Keeler (lunar crater)

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Keeler
Keeler crater 2075 med.jpg
Coordinates10°12′S 161°54′E / 10.2°S 161.9°E / -10.2; 161.9Coordinates: 10°12′S 161°54′E / 10.2°S 161.9°E / -10.2; 161.9
Diameter160 km
DepthUnknown
Colongitude200° at sunrise
EponymJames E. Keeler

Keeler is a large lunar impact crater that lies on the Moon's far side. It is connected along the eastern edge to Heaviside, a walled plain of similar dimensions. Keeler, however, is the younger of the two formations, with more clearly delineated features. To the northeast of Keeler is the smaller crater Stratton, and to the northwest lies Ventris.

Oblique photo of Keeler from Apollo 10

The outer rim of Keeler is roughly circular, with a straight segment where it is joined to Heaviside. The northern portion of the rim is more irregular, with an outward protuberance to the north-northwest. Portions of the inner wall have a terrace structure, especially along the southern half. Within the crater interior, Planté lies on the eastern floor, adjacent to the inner wall. There is an interior ridge that runs from about the midpoint toward the west-southwest. The floor is generally level, with some areas of irregularity to the south. A few small and tiny craterlets mark the interior plain.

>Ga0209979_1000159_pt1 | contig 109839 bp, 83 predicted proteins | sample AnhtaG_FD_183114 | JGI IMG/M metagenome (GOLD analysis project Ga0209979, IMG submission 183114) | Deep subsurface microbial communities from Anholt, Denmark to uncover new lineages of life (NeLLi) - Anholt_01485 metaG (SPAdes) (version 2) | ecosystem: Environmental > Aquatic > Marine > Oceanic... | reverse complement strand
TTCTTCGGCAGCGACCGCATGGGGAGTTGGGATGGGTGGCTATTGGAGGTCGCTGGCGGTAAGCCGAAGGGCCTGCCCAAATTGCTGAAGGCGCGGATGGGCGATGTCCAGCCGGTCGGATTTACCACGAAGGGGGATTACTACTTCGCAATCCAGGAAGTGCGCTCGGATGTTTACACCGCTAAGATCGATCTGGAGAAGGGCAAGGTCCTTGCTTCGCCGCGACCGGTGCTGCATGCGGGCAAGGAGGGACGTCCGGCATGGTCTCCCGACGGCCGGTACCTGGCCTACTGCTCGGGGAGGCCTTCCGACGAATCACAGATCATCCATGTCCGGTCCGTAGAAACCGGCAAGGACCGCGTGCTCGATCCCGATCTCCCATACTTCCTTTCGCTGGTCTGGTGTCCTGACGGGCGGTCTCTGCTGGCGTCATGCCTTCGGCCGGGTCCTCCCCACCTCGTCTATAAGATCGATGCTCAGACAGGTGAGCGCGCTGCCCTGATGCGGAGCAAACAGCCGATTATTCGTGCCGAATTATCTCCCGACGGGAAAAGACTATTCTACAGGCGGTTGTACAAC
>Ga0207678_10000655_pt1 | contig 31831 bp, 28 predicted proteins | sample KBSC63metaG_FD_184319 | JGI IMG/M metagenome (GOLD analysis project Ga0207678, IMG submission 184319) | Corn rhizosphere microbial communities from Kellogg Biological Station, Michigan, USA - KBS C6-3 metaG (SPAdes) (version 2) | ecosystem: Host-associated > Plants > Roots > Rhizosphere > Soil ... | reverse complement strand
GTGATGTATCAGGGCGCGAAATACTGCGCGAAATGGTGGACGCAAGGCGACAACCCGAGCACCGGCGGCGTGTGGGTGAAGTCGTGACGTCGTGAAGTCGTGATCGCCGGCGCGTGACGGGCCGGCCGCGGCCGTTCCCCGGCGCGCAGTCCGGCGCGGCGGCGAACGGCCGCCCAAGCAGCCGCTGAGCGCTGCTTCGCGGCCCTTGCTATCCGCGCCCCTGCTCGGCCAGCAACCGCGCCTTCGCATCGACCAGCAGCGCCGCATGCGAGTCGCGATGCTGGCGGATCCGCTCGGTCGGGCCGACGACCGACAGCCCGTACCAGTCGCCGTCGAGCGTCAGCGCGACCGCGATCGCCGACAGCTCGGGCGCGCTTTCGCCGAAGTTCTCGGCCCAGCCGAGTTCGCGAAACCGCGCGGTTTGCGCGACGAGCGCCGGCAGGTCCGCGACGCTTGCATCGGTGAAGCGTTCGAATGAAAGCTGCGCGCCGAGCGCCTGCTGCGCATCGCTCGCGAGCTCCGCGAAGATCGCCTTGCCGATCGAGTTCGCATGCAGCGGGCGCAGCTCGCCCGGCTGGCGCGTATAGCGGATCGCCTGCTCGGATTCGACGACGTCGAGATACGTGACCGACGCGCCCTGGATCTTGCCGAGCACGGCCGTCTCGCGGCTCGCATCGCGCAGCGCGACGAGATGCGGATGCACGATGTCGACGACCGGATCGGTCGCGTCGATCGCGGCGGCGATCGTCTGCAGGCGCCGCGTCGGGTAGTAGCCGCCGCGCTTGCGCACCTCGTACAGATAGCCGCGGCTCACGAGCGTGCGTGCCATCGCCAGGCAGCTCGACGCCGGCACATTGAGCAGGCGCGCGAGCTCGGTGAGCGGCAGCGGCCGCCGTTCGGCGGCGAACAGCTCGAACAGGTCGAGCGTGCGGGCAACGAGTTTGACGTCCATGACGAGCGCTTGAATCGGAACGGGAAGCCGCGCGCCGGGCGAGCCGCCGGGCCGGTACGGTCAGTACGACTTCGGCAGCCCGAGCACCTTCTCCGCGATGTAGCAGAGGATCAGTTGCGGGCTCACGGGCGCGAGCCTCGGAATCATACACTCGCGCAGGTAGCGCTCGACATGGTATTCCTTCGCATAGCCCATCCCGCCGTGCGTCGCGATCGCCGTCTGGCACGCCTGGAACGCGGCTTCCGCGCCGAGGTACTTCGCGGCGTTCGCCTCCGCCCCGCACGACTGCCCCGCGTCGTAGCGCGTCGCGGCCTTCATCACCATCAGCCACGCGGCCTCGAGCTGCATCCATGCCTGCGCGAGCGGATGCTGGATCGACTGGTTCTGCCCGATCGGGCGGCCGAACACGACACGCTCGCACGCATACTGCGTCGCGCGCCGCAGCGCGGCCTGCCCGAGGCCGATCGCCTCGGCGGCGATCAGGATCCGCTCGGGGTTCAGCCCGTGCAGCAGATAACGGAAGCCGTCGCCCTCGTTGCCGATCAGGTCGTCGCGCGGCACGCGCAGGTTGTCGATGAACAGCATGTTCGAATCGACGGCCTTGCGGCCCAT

Measurements with the electron reflectometer instrument on board the Lunar Prospector showed that this crater is one of a number of impact sites that show demagnetization. The low magnetic reading lies at the center of this crater, and the reduced field extends outward to about one and a half crater diameters. Scientists believe that shock demagnetization is the cause.[1]

Prior to naming, Keeler was called Crater 302 by the IAU.[2]

Satellite craters[edit]

Oblique photo of Keeler from Apollo 13, with low sun angle (at the terminator)
The central peak from Apollo 11. The highest peak is approximately 3.5 km above the crater floor.

By convention these features are identified on lunar maps by placing the letter on the side of the crater midpoint that is closest to Keeler.

Keeler Latitude Longitude Diameter
L 13.3° S 163.2° E 71 km
S 11.4° S 158.0° E 30 km
U 9.1° S 156.9° E 29 km
V 8.9° S 158.3° E 53 km

References[edit]

  1. ^ Halekas, J. S.; Mitchell, D. L.; Lin, R. P.; Frey, S.; Hood, L. L.; Acuna, M. H.; Binder, A. B. (May 2001). "Demagnetization Signatures of Lunar Impact Craters" (PDF). American Geophysical Union, Spring Meeting 2001, abstract #GP22A-11. Bibcode:2001AGUSM..GP22A11H. Retrieved 2010-01-28.
  2. ^ Lunar Landmark Locations - Apollo 8, 10, 11, and 12 Missions. NASA technical note D-6082. Manned Spacecraft Center, Houston, Texas. November 1970. Figure 4.

Other sources[edit]

External links[edit]